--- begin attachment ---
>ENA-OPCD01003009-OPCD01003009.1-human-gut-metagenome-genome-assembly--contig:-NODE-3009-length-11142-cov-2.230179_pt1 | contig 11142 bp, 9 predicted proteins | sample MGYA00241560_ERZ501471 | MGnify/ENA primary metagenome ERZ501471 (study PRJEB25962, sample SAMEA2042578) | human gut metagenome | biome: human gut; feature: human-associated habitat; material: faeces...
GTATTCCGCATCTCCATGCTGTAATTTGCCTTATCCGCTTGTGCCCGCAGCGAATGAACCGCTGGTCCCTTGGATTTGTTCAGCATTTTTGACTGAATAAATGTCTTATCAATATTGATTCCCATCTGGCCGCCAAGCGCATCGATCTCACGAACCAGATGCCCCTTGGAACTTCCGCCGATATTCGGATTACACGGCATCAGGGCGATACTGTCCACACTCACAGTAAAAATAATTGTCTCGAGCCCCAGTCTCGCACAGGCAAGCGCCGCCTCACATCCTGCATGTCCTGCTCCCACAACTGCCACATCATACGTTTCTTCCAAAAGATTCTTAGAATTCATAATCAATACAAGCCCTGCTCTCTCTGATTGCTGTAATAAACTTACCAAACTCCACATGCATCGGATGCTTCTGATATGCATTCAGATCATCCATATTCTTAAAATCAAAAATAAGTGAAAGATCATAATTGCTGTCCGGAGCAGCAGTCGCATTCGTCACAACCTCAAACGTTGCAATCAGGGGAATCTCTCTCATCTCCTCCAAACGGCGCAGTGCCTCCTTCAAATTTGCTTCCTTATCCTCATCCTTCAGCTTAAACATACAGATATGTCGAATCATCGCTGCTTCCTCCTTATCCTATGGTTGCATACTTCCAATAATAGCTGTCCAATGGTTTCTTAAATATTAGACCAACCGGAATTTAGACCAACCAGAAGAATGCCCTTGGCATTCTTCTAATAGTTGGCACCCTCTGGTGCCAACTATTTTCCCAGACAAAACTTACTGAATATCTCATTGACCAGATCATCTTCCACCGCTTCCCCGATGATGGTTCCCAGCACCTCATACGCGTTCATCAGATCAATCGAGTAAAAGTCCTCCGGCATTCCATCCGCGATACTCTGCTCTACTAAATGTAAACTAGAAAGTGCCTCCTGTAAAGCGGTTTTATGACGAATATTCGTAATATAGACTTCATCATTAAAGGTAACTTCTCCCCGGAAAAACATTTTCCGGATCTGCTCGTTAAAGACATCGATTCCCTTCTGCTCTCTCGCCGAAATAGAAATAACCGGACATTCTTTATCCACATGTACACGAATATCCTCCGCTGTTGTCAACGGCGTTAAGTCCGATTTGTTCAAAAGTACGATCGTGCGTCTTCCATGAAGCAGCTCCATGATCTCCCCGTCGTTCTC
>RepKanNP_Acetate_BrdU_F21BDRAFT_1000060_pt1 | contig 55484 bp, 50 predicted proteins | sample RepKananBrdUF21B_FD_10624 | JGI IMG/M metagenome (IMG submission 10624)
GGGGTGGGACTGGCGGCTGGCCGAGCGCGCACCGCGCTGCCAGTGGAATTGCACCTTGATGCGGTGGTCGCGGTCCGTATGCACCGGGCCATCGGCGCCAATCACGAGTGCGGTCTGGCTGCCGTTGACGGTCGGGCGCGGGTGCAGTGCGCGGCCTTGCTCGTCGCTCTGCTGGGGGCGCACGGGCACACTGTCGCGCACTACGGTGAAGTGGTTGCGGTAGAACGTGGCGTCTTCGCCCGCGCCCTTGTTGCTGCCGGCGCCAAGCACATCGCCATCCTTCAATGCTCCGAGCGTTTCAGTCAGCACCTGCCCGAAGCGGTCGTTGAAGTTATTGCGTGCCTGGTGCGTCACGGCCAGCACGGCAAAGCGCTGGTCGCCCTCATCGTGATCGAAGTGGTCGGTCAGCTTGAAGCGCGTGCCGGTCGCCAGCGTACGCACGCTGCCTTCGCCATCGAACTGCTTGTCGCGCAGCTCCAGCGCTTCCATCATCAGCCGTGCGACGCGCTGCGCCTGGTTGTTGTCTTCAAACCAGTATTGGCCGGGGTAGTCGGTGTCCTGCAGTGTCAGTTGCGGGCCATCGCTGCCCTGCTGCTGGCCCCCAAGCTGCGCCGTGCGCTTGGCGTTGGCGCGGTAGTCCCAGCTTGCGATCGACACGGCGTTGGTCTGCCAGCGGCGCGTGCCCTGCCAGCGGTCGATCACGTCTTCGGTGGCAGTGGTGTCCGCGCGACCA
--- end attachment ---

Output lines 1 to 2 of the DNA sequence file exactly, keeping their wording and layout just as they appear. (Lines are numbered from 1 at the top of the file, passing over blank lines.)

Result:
>ENA-OPCD01003009-OPCD01003009.1-human-gut-metagenome-genome-assembly--contig:-NODE-3009-length-11142-cov-2.230179_pt1 | contig 11142 bp, 9 predicted proteins | sample MGYA00241560_ERZ501471 | MGnify/ENA primary metagenome ERZ501471 (study PRJEB25962, sample SAMEA2042578) | human gut metagenome | biome: human gut; feature: human-associated habitat; material: faeces...
GTATTCCGCATCTCCATGCTGTAATTTGCCTTATCCGCTTGTGCCCGCAGCGAATGAACCGCTGGTCCCTTGGATTTGTTCAGCATTTTTGACTGAATAAATGTCTTATCAATATTGATTCCCATCTGGCCGCCAAGCGCATCGATCTCACGAACCAGATGCCCCTTGGAACTTCCGCCGATATTCGGATTACACGGCATCAGGGCGATACTGTCCACACTCACAGTAAAAATAATTGTCTCGAGCCCCAGTCTCGCACAGGCAAGCGCCGCCTCACATCCTGCATGTCCTGCTCCCACAACTGCCACATCATACGTTTCTTCCAAAAGATTCTTAGAATTCATAATCAATACAAGCCCTGCTCTCTCTGATTGCTGTAATAAACTTACCAAACTCCACATGCATCGGATGCTTCTGATATGCATTCAGATCATCCATATTCTTAAAATCAAAAATAAGTGAAAGATCATAATTGCTGTCCGGAGCAGCAGTCGCATTCGTCACAACCTCAAACGTTGCAATCAGGGGAATCTCTCTCATCTCCTCCAAACGGCGCAGTGCCTCCTTCAAATTTGCTTCCTTATCCTCATCCTTCAGCTTAAACATACAGATATGTCGAATCATCGCTGCTTCCTCCTTATCCTATGGTTGCATACTTCCAATAATAGCTGTCCAATGGTTTCTTAAATATTAGACCAACCGGAATTTAGACCAACCAGAAGAATGCCCTTGGCATTCTTCTAATAGTTGGCACCCTCTGGTGCCAACTATTTTCCCAGACAAAACTTACTGAATATCTCATTGACCAGATCATCTTCCACCGCTTCCCCGATGATGGTTCCCAGCACCTCATACGCGTTCATCAGATCAATCGAGTAAAAGTCCTCCGGCATTCCATCCGCGATACTCTGCTCTACTAAATGTAAACTAGAAAGTGCCTCCTGTAAAGCGGTTTTATGACGAATATTCGTAATATAGACTTCATCATTAAAGGTAACTTCTCCCCGGAAAAACATTTTCCGGATCTGCTCGTTAAAGACATCGATTCCCTTCTGCTCTCTCGCCGAAATAGAAATAACCGGACATTCTTTATCCACATGTACACGAATATCCTCCGCTGTTGTCAACGGCGTTAAGTCCGATTTGTTCAAAAGTACGATCGTGCGTCTTCCATGAAGCAGCTCCATGATCTCCCCGTCGTTCTC